History buffs are also catered for on Samothrace. The Arsinoëion, or Sanctuary of the Great Gods, is where the statue of Nike, known as the “Winged Victory of Samothrace,” was found. Sculpted in the second century BCE and now displayed in the Louvre, it’s one of the most famous ancient works of art. The temple pre-dates the time of classical Ancient Greece, and was once the religious center of the North Aegean. It’s been partially reconstructed and there’s a replica of the Nike in the small museum.
Set high up on Mount Saos, Chora is the island’s capital. At the citadel built in the 15th century by Genoese ruler Palamedes Gateluzzi, it’s worth grabbing a coffee from the cafe at its base and enjoying the view of town. There are pretty streets to wander where flowers spill from window boxes and tree branches create canopies over restaurants and cafes.
The small Folklore Museum of Samothrace is laid out like a traditional village home, filled with religious icons, photographs and household items. Look out for a raki still that looks like an enormous turkey baster, with a bulb made from copper and a long metal nozzle attached. As well as regular souvenirs like magnets and windmills you can also buy shepherds’ crooks.
There are goats everywhere on Samothrace. In the simply named Goat Shop in Chora they’re on T-shirts, bags and bandannas. Elsewhere they loiter aimlessly on roads, stand on branches chewing mindlessly and foraging among the walnut trees. “Our goats are famous throughout Greece,” says Parselias – but not for the reason you might think. “They graze near the sea, so they’re very tasty.”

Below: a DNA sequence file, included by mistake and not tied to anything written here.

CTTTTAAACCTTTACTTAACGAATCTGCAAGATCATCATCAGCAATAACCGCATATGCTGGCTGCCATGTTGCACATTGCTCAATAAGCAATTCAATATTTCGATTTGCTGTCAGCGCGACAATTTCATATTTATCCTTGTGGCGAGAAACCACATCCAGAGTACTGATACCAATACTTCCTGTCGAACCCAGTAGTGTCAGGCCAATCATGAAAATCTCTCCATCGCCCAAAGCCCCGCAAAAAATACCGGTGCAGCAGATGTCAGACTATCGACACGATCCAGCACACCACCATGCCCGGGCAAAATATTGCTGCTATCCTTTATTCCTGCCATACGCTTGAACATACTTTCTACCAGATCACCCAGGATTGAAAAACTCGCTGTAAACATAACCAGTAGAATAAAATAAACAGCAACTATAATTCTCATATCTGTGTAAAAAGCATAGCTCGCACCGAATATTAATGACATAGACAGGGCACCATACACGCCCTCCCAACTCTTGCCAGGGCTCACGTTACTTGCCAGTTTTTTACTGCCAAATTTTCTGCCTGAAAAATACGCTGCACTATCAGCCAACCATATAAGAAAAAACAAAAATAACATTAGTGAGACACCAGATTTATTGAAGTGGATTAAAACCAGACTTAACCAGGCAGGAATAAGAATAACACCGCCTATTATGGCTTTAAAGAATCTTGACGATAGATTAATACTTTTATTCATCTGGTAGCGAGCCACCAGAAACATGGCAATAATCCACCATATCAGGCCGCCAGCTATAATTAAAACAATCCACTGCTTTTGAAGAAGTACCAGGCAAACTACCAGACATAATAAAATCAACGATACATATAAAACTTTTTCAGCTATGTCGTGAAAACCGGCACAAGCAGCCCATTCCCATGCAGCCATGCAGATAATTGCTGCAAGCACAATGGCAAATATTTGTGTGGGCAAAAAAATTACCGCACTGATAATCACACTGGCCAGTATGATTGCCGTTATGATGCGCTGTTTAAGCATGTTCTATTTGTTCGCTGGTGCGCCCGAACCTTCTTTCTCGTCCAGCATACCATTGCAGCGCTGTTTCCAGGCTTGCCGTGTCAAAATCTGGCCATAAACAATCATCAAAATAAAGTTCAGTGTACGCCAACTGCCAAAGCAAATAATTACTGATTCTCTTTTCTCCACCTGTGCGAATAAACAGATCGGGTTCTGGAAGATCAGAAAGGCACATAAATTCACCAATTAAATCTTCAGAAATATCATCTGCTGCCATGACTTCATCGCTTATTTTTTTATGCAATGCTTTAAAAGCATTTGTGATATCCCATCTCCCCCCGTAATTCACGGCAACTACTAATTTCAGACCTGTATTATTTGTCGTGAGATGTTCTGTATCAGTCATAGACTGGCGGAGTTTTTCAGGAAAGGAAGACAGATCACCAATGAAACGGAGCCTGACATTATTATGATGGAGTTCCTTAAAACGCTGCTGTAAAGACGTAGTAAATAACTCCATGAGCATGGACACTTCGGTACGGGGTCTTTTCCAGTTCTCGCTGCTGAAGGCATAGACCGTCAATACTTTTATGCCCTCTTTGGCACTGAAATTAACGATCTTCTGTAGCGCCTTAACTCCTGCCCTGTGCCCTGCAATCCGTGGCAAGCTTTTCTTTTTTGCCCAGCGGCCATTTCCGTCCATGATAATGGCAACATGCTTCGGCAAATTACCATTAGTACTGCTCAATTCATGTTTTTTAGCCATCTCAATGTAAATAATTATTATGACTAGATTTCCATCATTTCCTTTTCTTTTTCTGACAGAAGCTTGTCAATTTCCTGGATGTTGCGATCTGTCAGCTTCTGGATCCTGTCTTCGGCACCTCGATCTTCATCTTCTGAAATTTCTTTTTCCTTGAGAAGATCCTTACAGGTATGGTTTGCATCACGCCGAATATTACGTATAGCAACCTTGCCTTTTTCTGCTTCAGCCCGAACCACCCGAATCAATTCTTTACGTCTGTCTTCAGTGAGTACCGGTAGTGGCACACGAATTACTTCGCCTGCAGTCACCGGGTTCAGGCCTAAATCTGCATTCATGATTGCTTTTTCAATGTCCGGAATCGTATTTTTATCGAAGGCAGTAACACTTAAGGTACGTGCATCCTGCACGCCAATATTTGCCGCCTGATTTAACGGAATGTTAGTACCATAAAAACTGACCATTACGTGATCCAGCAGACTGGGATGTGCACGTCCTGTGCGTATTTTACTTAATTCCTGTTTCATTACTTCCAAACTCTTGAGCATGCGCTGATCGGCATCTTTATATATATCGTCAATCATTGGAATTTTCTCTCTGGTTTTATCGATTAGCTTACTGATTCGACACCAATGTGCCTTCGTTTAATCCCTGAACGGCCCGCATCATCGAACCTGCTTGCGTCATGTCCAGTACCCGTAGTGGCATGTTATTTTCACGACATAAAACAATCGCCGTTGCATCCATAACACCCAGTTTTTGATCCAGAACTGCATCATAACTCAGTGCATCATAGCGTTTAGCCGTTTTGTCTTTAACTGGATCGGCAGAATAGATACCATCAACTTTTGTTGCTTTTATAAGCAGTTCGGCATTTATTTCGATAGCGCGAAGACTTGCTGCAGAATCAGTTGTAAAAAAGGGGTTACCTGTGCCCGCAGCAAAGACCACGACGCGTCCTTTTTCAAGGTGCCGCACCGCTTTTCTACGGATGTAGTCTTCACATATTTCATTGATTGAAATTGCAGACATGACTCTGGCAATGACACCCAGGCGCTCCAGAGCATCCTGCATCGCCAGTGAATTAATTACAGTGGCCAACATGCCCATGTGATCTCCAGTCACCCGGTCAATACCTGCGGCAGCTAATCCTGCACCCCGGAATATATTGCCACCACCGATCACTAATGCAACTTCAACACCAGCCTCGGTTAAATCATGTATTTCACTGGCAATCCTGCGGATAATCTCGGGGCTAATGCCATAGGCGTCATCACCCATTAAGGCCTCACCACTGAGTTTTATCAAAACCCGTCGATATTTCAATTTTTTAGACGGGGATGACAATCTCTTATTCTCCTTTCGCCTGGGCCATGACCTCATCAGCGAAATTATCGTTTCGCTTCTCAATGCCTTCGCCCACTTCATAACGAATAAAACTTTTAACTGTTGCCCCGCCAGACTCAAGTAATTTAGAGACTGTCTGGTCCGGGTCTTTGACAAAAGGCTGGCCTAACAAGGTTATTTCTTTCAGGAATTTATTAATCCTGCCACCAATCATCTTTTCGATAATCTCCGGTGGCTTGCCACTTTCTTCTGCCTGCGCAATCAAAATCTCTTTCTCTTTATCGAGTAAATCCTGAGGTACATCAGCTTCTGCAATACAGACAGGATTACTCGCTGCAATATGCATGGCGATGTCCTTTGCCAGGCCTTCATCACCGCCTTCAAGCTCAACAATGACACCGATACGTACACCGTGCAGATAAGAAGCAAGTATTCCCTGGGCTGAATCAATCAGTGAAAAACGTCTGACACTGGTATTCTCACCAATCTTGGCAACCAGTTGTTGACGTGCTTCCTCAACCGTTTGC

The best goat dishes are found inland at family-run restaurants in leafy forests or with gorgeous sunset views. Bare-chested youths mingle with multi-generational families, up to their elbows in goat meat washed down with glasses of ouzo or Fonias beer from the island’s microbrewery. Locals have more than 20 different ways to prepare goat. Whether cooked in the oven with plums, marinated in red wine or smothered in quince, almost everything on the menu is bred, grown or made by the people serving you.
It’s not all meat, though – there’s great seafood, as you’d expect from a Greek island, and vegetarian specialties include fasolada tsigirista, a bean stew that’s cooked and allowed to sit for a day before being fried. Several Therma restaurants have vegan options including non-dairy versions of spanakopita, a traditional Greek pie usually made with spinach and feta.
Some restaurants sell their products on-site, and you can buy cheese, honey and olive oil direct from farms around the island.
At night Therma comes alive with a street market. Islanders sell well-crafted jewellery using semi-precious stones, hand-tooled leather bags and more. Dreadlocked women in tiny tops and bearded men in baggy shorts drift slowly into town. They dine late, talking excitedly, before falling silent to listen to haunting renditions of traditional songs. Before long, everyone joins in. When the moon is full, it’s time to party – in an environmentally aware manner of course.
The people working in tourism on Samothrace have grown up here, and none of them take its wild beauty for granted. They work together to protect it, because as Parselias says: “Samothrace has very good energy. People say it is calm. When they come here they are tired, have many problems. After one week, they are new people.”
Whatever you come for – whether it’s the walking, the beaches or the food – she knows you’ll be back.